NORMAN, Okla. (BP)–Born Dec. 12, 1907, Clydia Prince has seen a lot of change, from the invention of radio and television to today’s ever-changing computer technology and the Internet. She remembers using a kerosene lamp for reading at night. Now, she reads the daily newspaper sitting in her comfortable chair in a temperature-controlled atmosphere at the Harvest Home residence in Norman, Okla., with ready access to electricity and the light bulb.
Born in Nevada County, Ark., Clydia was the oldest of seven siblings raised on a small farm.
Life on the farm became extra difficult when, at age 12, she lost her dad while her mother was expecting the seventh child. Being the oldest sibling, she labored alongside her mother in raising her brothers and sisters.
One way she helped out was by plowing the field. She said she remembers walking through the field behind the plow and an old gray mule for much of her teenage life. She was proud of her first harvest — a wagonload of sweet potatoes.
She assumed numerous other responsibilities, such as building fences, preparing meals, cutting wood and helping with the meals at church.
Traveling to and from church in a wagon, Clydia and her six siblings attended a one-room Baptist church during the days when churches brought circuit-rider preachers in by horseback. Services were held only once a month, with no Sunday School, but a dinner on the church grounds followed. A fence tied between two trees served as a table to hold the food.
When she turned 16, Clydia went through the motions of receiving Christ without realizing she had not really been saved.
At the age of 17, she met Earnest Prince at a neighbor’s house, and they were married a year later. Earnest and Clydia had their only child when she was 19. The Princes raised their son, William Jr., in church. Clydia believed strongly in transferring her legacy of being a Baptist to the next generation. She remembers her son regularly sitting on the front pew in church.
Her church memberships have included Mars Baptist Church of Caney, Ark. (1923-25); Bluff Springs (Ark) Baptist Church (1925-47); Park Baptist Church, Prescott, Ark., (1947-78); First Baptist Church, Bethany, Okla. (1978-2002); and Bellevue Baptist Church, Norman, Okla.
Clydia taught her son about the Lord and how to live for him. She made sure he was in church regularly. And she was very strict.
“You don’t know how many whippings I got in those days,” said William, who today is active at First Baptist Church, Newcastle, Okla., and has passed his own Christian legacy on to the following two generations.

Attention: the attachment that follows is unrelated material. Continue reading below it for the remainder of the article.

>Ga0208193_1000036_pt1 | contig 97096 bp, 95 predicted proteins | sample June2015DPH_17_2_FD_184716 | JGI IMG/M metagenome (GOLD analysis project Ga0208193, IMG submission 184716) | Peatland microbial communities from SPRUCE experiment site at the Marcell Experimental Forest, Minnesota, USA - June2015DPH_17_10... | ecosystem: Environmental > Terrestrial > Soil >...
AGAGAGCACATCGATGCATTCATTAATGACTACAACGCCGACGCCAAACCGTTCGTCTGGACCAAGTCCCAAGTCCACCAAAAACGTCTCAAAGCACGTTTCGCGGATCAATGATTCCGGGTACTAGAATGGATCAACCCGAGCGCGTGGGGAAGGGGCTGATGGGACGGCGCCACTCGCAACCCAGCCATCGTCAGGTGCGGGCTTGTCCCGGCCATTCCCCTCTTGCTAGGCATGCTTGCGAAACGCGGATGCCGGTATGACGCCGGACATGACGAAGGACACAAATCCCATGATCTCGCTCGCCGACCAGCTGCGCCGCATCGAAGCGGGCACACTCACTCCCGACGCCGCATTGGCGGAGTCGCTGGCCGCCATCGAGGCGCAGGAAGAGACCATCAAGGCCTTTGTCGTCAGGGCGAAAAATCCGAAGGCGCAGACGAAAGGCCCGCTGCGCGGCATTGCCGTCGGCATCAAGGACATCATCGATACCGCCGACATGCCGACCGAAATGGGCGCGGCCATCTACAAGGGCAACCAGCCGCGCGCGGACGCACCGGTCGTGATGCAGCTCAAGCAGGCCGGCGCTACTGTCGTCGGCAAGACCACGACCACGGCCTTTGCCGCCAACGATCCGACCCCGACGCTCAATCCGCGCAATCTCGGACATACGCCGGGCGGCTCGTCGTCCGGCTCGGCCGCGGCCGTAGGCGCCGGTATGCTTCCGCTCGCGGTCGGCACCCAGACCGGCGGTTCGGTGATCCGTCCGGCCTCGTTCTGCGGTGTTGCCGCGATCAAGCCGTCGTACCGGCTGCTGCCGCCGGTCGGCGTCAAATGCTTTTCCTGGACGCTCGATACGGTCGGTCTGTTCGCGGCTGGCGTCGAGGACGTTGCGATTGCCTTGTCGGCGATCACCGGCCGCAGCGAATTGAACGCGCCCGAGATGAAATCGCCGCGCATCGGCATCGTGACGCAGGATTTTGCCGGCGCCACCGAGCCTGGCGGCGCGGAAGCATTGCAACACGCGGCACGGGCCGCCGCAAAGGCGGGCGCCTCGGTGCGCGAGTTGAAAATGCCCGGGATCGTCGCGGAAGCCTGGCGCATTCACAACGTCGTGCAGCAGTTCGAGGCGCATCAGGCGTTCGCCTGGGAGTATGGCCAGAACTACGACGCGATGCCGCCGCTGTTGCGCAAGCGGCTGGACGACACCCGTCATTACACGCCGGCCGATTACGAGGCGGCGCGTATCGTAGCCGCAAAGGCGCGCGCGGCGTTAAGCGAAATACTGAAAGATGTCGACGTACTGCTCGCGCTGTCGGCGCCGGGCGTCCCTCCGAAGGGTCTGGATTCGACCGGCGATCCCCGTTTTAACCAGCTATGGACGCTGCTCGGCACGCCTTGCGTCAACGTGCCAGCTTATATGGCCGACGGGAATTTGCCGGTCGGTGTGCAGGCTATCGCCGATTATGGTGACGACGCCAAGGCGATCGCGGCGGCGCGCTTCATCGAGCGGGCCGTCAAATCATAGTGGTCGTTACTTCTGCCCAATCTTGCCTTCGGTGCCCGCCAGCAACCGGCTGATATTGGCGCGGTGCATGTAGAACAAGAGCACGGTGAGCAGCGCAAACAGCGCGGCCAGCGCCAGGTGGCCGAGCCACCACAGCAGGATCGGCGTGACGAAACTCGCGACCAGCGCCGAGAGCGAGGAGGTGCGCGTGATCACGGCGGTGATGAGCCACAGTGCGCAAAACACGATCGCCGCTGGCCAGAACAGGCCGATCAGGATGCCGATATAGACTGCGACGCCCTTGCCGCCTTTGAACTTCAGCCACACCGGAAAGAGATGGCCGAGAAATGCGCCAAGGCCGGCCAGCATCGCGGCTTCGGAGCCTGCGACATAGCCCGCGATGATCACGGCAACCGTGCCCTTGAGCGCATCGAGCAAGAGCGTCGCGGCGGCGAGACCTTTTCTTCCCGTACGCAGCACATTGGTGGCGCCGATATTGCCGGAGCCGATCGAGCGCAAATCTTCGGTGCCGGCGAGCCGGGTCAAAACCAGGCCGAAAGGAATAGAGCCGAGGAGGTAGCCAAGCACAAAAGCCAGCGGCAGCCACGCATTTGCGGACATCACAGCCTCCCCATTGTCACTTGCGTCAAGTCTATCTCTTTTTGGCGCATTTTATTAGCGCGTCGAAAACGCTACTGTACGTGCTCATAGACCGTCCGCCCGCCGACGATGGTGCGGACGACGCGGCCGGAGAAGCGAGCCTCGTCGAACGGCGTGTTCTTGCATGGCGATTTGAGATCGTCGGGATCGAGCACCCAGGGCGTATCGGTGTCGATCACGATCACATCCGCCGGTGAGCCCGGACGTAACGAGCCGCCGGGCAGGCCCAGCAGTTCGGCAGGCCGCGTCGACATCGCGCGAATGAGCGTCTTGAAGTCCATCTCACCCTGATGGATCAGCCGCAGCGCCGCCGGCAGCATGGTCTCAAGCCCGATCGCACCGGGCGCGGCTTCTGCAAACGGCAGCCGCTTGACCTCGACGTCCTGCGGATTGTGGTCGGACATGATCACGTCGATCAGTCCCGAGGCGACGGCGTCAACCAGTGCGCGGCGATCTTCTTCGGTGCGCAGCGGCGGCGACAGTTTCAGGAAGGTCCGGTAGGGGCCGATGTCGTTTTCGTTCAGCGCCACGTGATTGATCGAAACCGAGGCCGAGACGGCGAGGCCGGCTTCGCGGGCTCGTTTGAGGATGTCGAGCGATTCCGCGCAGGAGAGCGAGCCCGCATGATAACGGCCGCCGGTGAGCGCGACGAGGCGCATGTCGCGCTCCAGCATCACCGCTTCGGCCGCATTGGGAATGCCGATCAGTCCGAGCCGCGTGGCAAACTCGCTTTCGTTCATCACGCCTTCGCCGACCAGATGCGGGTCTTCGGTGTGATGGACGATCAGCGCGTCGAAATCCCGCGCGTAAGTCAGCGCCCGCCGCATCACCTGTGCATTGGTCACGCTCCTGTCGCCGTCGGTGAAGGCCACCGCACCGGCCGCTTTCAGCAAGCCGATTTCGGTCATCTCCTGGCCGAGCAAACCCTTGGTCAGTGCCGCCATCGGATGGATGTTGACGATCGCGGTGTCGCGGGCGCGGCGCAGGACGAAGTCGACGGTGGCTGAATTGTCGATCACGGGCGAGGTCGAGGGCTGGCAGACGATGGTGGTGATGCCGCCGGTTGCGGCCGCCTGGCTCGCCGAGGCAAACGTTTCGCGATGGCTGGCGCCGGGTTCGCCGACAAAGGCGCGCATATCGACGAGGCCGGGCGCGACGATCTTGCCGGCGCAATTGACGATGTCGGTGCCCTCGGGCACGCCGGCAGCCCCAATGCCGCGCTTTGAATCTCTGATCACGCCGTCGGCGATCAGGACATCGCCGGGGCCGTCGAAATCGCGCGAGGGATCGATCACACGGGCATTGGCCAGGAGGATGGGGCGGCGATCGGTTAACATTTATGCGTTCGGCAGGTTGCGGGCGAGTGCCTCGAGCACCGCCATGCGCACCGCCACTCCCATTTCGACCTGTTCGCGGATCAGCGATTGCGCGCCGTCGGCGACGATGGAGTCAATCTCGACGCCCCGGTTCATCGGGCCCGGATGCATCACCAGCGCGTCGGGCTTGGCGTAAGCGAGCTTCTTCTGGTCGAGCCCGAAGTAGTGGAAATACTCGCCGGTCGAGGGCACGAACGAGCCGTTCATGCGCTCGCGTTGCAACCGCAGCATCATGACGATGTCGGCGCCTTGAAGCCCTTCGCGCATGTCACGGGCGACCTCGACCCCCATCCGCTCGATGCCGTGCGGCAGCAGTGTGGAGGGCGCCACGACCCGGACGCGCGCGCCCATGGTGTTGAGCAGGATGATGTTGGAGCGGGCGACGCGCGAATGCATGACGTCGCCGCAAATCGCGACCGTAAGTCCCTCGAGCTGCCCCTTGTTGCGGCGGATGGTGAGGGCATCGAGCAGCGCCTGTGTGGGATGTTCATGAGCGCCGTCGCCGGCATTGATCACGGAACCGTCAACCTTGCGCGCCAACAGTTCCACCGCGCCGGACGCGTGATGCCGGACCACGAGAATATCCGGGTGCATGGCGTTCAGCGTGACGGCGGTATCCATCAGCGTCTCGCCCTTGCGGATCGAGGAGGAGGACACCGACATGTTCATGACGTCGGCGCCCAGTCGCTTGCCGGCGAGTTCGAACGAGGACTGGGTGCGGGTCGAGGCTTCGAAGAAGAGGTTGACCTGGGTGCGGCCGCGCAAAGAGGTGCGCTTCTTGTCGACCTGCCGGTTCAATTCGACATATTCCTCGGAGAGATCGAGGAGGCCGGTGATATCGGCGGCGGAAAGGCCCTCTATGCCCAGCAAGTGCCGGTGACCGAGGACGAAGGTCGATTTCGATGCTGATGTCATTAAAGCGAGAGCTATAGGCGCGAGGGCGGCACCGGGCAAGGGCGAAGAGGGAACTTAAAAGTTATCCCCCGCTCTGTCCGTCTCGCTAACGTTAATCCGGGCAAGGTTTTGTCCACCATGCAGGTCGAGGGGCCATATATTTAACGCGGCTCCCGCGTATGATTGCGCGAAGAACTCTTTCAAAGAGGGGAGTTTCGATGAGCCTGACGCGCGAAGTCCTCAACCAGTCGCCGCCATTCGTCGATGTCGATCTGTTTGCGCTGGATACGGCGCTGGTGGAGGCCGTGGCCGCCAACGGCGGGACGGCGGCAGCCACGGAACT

Clydia, although living an exemplary life as a supposed Christian, began to doubt her salvation at the age of 94. Being the private person she is, she did not share her feelings of doubt with anyone for months. She said the conviction got greater and greater as she listened intently to her Sunday School class teacher at Harvest Home, Thelma Davis.
Pastor Mike Sturgell and his wife and family led the ladies at Harvest Home in Bellevue in a monthly worship service. He concluded it by telling the residents to “be sure you’re saved” and challenged them to serve God in their daily lives at the residence. Through Bellevue’s ministries at the home, Clydia said she came to realize she had never been saved.
Then came late December 2001, when she couldn’t stand the conviction any longer. “I cried out to God to save me!” she recounted; the prolonged burden immediately left her and Christ came into her life. “This time it was a real experience,” she said.
Still, she didn’t tell anyone about it until July 25. Dell, her daughter-in-law, said Clydia told her what had happened and she wanted to be baptized. “She came in and closed the door that day and told me,” Dell recounted. “I couldn’t believe it! Clydia said, ‘Dell, what if something had happened to me before I made that decision?'”
William soon contacted Sturgell and informed him of the Clydia’s desire to follow the Lord in baptism. The pastor met with her twice and planned the baptism for Sunday, Aug. 4. Five generations were there to see their loved one baptized.
The pastor had asked her about being baptized in a horse tank on the platform so she would not have to climb the stairs to the baptistery. “No,” she said. “I want it done right!” So Sturgell and Rick Garringer, a deacon, carried Clydia up in a chair. Once in the baptistry, the chair was removed, and she was given her walker.
The baptism, “done right,” Sturgell said, “was one of the greatest privileges I have experienced in the ministry. God’s saving grace never ceases to amaze me!”
Reprinted from the Oklahoma Baptist Messenger. (BP) photos posted in the BP Photo Library at http://www.bpnews.net. Photo titles: CLYDIA PRINCE and NEVER TOO OLD.